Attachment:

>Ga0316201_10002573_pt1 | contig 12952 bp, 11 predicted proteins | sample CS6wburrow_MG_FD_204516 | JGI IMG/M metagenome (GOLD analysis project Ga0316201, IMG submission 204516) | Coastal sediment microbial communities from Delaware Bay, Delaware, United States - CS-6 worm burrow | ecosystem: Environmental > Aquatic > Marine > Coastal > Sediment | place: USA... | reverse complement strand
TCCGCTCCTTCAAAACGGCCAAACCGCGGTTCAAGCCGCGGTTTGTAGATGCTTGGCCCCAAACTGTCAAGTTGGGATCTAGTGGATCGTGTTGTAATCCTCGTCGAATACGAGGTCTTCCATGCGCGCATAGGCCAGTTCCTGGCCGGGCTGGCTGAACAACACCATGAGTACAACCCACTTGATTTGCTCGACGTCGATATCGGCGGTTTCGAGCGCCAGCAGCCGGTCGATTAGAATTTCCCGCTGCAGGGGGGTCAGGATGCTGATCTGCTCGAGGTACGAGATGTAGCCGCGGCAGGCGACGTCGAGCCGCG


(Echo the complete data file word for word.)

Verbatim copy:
>Ga0316201_10002573_pt1 | contig 12952 bp, 11 predicted proteins | sample CS6wburrow_MG_FD_204516 | JGI IMG/M metagenome (GOLD analysis project Ga0316201, IMG submission 204516) | Coastal sediment microbial communities from Delaware Bay, Delaware, United States - CS-6 worm burrow | ecosystem: Environmental > Aquatic > Marine > Coastal > Sediment | place: USA... | reverse complement strand
TCCGCTCCTTCAAAACGGCCAAACCGCGGTTCAAGCCGCGGTTTGTAGATGCTTGGCCCCAAACTGTCAAGTTGGGATCTAGTGGATCGTGTTGTAATCCTCGTCGAATACGAGGTCTTCCATGCGCGCATAGGCCAGTTCCTGGCCGGGCTGGCTGAACAACACCATGAGTACAACCCACTTGATTTGCTCGACGTCGATATCGGCGGTTTCGAGCGCCAGCAGCCGGTCGATTAGAATTTCCCGCTGCAGGGGGGTCAGGATGCTGATCTGCTCGAGGTACGAGATGTAGCCGCGGCAGGCGACGTCGAGCCGCG